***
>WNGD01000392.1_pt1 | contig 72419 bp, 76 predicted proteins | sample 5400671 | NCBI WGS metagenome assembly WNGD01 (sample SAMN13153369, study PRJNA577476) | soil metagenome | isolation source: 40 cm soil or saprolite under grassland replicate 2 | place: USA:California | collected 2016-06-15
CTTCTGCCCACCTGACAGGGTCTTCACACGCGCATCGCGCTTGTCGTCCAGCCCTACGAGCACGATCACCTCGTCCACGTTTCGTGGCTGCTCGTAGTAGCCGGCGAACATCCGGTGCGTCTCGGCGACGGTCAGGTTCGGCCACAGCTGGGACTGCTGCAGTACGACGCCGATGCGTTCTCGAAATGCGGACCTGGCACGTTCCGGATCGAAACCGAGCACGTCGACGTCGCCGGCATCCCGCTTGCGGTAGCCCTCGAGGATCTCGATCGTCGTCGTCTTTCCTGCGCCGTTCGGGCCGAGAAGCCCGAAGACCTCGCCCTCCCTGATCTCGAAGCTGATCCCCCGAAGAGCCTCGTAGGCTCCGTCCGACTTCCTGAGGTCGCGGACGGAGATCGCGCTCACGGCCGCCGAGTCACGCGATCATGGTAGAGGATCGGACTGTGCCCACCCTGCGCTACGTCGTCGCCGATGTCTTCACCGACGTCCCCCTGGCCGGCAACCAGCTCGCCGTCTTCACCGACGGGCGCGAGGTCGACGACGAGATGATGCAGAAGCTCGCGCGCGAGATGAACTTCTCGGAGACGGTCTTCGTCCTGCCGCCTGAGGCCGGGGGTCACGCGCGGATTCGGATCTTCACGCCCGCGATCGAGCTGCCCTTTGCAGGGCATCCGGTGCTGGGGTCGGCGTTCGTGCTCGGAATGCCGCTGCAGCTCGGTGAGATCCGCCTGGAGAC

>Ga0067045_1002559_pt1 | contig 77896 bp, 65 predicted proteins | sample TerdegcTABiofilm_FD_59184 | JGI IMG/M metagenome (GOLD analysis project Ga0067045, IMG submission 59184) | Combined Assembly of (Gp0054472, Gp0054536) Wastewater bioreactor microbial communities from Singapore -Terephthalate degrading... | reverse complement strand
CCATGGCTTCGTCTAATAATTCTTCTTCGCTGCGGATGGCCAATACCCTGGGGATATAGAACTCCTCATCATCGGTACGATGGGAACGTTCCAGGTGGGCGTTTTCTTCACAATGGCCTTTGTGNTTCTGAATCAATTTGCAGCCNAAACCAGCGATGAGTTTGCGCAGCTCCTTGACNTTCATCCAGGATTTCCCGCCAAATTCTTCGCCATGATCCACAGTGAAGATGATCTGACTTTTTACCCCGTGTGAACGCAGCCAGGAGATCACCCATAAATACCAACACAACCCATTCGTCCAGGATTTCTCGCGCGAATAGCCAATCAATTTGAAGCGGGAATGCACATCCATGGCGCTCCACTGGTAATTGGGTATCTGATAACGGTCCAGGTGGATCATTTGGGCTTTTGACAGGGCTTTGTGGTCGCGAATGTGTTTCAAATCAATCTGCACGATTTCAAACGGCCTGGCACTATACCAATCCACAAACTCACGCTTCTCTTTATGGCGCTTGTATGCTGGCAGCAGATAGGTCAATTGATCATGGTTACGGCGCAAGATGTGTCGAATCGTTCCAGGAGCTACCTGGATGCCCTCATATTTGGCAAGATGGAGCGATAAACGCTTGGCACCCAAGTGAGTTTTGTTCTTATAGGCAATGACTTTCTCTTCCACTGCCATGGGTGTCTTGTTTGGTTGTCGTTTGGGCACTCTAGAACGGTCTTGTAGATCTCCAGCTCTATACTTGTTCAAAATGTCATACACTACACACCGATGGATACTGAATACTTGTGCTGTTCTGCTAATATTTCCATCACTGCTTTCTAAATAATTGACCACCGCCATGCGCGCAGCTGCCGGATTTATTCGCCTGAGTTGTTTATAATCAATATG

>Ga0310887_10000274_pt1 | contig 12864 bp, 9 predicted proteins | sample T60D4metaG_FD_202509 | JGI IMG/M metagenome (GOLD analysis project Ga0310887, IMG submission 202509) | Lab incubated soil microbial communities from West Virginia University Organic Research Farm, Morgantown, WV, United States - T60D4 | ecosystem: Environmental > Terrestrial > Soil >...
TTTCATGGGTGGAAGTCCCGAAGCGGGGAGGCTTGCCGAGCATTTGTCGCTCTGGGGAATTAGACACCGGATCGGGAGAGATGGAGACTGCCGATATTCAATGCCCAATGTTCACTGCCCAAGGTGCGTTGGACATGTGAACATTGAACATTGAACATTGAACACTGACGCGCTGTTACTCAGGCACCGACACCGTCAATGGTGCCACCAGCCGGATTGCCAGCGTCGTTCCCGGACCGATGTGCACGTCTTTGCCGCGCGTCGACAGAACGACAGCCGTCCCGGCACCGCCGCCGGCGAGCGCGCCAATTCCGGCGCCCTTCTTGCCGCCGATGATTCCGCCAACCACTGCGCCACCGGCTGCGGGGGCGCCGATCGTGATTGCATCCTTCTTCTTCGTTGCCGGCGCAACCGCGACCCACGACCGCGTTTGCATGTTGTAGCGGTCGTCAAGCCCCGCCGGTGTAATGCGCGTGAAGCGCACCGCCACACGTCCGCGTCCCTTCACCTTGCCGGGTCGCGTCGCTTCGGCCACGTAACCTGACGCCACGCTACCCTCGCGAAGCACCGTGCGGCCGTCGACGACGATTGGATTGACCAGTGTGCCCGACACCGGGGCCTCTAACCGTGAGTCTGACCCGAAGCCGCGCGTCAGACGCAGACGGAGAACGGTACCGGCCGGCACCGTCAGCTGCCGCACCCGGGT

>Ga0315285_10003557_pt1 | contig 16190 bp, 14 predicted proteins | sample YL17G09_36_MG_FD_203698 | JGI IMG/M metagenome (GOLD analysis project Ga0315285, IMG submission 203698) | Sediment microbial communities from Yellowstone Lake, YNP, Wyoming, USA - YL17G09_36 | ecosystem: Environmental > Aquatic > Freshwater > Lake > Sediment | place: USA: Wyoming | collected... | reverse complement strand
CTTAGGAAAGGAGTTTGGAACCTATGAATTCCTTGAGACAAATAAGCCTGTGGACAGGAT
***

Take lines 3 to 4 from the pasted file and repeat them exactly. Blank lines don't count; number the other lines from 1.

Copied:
>Ga0067045_1002559_pt1 | contig 77896 bp, 65 predicted proteins | sample TerdegcTABiofilm_FD_59184 | JGI IMG/M metagenome (GOLD analysis project Ga0067045, IMG submission 59184) | Combined Assembly of (Gp0054472, Gp0054536) Wastewater bioreactor microbial communities from Singapore -Terephthalate degrading... | reverse complement strand
CCATGGCTTCGTCTAATAATTCTTCTTCGCTGCGGATGGCCAATACCCTGGGGATATAGAACTCCTCATCATCGGTACGATGGGAACGTTCCAGGTGGGCGTTTTCTTCACAATGGCCTTTGTGNTTCTGAATCAATTTGCAGCCNAAACCAGCGATGAGTTTGCGCAGCTCCTTGACNTTCATCCAGGATTTCCCGCCAAATTCTTCGCCATGATCCACAGTGAAGATGATCTGACTTTTTACCCCGTGTGAACGCAGCCAGGAGATCACCCATAAATACCAACACAACCCATTCGTCCAGGATTTCTCGCGCGAATAGCCAATCAATTTGAAGCGGGAATGCACATCCATGGCGCTCCACTGGTAATTGGGTATCTGATAACGGTCCAGGTGGATCATTTGGGCTTTTGACAGGGCTTTGTGGTCGCGAATGTGTTTCAAATCAATCTGCACGATTTCAAACGGCCTGGCACTATACCAATCCACAAACTCACGCTTCTCTTTATGGCGCTTGTATGCTGGCAGCAGATAGGTCAATTGATCATGGTTACGGCGCAAGATGTGTCGAATCGTTCCAGGAGCTACCTGGATGCCCTCATATTTGGCAAGATGGAGCGATAAACGCTTGGCACCCAAGTGAGTTTTGTTCTTATAGGCAATGACTTTCTCTTCCACTGCCATGGGTGTCTTGTTTGGTTGTCGTTTGGGCACTCTAGAACGGTCTTGTAGATCTCCAGCTCTATACTTGTTCAAAATGTCATACACTACACACCGATGGATACTGAATACTTGTGCTGTTCTGCTAATATTTCCATCACTGCTTTCTAAATAATTGACCACCGCCATGCGCGCAGCTGCCGGATTTATTCGCCTGAGTTGTTTATAATCAATATG